Monday, April 27, 2015

Alan Turing - Accidental Inventor of the Stored-Program Computer


Humans have been inventing better, faster, and more accurate ways of doing computation for literally thousands of years. Examples of this idea include Archimedes' Antikythera Mechanism, considered the first analog computer (Wallis, 2008) from about 100 B.C. to Charles Babbage's Difference Engine in 1822 ("Difference engine - Wikipedia, the free encyclopedia," 2015), to the "First Computer Program" Lady Ada Lovelace devised to run on the Difference Engine ("Ada Lovelace - Wikipedia, the free encyclopedia," 2015), and Hollerith's punched cards for the 1890 census ("Punched card - Wikipedia, the free encyclopedia," 2015).
Among the prestigious company mentioned above, a name that cannot go unmentioned is Alan Turing. Recently, Dr. Turing has received a royal pardon and other much-deserved publicity and he is well known in Computer Science circles for invention of his "Turing Test" for Artificial Intelligence. While Turing is widely recognized for his contributions to cryptography in World War II, what is sometimes overlooked is his accidental contribution to general computer science and the impact it made on the war effort at the time.

From Theoretical Mathematics to Computers

Originally, Dr. Turing was writing a paper on mathematics called "On Computable Numbers, with an Application to the Entscheidungsproblem" (Turing, 1937, p. 230). In summary, Dr. Turing was attempting to answer the question, does there exist an algorithm that can prove every mathematical statement, no matter what it is, true or false? This, then, is the essence of the Entscheidungsproblem, or Decision Problem (Weisstein, n.d.).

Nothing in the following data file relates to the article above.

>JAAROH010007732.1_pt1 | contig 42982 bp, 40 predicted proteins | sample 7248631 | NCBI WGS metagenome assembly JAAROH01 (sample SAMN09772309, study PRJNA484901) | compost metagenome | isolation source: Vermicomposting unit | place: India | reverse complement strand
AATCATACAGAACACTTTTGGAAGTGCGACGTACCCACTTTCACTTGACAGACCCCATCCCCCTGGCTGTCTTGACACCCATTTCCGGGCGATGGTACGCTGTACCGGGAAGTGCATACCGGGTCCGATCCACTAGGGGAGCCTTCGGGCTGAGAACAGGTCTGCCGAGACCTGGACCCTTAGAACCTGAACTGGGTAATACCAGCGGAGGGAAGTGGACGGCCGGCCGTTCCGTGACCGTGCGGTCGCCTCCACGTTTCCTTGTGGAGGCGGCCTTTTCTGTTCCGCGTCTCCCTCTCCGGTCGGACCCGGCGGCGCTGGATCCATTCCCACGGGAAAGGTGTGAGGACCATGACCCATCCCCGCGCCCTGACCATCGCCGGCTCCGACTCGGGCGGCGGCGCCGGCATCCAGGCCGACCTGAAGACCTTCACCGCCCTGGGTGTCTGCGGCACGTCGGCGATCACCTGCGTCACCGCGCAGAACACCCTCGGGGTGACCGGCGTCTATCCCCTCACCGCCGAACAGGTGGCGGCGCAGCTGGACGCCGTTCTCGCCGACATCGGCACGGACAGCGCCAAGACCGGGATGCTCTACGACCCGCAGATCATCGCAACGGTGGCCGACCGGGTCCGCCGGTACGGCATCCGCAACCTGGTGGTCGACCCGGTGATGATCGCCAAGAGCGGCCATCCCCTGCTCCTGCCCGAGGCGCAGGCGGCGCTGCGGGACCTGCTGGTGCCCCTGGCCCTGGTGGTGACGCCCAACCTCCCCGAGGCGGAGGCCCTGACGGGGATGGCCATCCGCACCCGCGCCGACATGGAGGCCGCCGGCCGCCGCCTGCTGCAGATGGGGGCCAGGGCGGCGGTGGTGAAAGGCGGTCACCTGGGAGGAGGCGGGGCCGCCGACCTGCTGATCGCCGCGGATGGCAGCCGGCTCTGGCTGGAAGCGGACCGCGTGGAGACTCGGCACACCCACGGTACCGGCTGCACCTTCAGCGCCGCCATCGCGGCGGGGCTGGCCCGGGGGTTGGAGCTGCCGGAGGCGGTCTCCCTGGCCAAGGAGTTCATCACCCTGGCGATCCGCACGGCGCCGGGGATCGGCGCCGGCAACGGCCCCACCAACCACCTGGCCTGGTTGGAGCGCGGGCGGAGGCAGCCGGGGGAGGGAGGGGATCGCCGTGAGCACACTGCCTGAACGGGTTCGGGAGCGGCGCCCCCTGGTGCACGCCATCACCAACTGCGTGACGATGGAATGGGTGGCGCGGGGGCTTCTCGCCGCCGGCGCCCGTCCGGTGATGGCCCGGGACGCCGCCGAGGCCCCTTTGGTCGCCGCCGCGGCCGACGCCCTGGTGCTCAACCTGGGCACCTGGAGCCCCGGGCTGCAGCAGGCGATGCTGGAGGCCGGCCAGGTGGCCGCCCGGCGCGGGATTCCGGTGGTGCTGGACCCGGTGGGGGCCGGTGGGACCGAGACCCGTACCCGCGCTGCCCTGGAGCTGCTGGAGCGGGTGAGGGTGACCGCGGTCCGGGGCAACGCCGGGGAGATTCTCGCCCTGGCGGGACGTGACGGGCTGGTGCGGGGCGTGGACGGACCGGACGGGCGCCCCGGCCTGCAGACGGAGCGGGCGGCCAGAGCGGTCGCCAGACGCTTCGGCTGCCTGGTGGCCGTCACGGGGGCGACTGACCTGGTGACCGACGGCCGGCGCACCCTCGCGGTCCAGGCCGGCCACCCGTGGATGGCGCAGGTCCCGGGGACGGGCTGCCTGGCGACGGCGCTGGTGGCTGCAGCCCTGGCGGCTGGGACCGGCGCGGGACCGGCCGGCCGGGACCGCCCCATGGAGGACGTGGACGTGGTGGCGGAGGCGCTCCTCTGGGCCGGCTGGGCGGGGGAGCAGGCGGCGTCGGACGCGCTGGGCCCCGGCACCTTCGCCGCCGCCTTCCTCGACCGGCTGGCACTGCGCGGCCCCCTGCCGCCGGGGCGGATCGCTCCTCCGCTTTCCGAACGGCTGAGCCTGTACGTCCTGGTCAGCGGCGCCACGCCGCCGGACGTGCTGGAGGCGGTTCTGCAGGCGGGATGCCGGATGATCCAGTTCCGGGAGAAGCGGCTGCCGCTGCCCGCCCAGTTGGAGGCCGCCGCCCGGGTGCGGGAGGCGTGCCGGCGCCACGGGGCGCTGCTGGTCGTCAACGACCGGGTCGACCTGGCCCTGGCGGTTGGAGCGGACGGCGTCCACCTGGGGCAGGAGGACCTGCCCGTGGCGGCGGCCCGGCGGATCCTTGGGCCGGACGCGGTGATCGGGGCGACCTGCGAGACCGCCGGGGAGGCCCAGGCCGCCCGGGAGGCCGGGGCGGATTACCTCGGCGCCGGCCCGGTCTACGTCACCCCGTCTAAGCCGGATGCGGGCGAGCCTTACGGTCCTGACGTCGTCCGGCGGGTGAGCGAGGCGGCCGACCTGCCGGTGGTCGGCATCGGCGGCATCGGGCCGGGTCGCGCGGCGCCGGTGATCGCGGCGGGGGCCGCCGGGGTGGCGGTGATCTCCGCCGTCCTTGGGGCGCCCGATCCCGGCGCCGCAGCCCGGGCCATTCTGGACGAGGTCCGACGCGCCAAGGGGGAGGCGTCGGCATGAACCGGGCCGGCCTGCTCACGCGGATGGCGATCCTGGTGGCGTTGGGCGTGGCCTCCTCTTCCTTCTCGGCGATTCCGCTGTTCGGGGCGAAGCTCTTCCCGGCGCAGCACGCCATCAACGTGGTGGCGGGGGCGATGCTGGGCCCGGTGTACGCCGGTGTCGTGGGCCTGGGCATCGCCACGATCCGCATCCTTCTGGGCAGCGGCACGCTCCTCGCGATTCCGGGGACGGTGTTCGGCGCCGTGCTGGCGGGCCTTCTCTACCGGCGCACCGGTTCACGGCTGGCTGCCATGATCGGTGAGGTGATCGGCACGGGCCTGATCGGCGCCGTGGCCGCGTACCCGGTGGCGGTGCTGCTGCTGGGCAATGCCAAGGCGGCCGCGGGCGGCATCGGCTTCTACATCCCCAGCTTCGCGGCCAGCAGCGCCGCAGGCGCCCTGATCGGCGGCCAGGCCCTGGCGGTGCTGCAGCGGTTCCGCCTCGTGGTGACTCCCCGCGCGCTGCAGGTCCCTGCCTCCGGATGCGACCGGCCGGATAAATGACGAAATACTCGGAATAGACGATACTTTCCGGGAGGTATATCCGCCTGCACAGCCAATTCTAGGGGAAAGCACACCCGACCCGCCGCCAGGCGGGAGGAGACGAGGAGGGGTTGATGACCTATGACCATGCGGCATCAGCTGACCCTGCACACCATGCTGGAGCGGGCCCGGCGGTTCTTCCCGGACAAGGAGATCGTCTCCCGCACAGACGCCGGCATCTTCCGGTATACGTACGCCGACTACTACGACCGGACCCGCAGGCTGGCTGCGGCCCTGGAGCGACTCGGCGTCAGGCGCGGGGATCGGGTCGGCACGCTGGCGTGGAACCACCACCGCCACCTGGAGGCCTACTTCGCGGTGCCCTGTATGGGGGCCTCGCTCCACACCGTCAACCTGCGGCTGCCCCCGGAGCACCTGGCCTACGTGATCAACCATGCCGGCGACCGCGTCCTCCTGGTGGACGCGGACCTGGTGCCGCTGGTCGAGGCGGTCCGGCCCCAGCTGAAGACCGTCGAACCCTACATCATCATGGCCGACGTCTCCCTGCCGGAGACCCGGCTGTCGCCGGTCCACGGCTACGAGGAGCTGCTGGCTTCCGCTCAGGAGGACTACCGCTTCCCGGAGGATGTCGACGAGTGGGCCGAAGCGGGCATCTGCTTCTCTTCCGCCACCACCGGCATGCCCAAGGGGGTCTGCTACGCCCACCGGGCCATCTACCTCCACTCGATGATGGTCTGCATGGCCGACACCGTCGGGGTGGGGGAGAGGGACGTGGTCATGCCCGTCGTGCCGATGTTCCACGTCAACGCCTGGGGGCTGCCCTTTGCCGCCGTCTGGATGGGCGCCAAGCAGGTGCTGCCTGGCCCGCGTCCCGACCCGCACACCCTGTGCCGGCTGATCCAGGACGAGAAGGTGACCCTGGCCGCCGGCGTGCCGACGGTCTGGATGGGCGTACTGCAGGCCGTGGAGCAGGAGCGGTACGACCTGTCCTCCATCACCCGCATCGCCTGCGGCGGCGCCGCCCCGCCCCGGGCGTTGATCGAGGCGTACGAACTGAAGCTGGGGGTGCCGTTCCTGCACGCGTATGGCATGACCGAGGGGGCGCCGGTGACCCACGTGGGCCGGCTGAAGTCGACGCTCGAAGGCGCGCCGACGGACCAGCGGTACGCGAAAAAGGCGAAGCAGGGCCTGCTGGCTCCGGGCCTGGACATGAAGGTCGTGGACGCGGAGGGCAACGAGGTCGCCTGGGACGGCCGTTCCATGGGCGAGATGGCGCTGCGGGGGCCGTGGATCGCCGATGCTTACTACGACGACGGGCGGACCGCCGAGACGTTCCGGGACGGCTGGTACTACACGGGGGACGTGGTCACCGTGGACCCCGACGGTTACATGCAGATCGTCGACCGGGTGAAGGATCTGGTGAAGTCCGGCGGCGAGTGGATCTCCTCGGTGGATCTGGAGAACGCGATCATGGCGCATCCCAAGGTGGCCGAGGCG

To help answer this question, Dr. Turing described a computing machine capable of reading and writing "symbols" to a paper tape. This machine could be programmed with a set of internal rules before starting to read the tape and the combination of the previously read symbol and the configuration would constitute a new configuration - essentially equivalent to the machine state.
Eventually, this like of thought lead Dr. Turing to ask if the computer is capable of all possible computations, then is it possible for one computer to read another computer's code and determine if it will halt or go on forever. Turing was able to prove that it was not possible to create a program to read another program and determine if it would halt and then used this fact to prove the original question - that there is no way to always say if a mathematical statement is provable (Campbell, n.d.).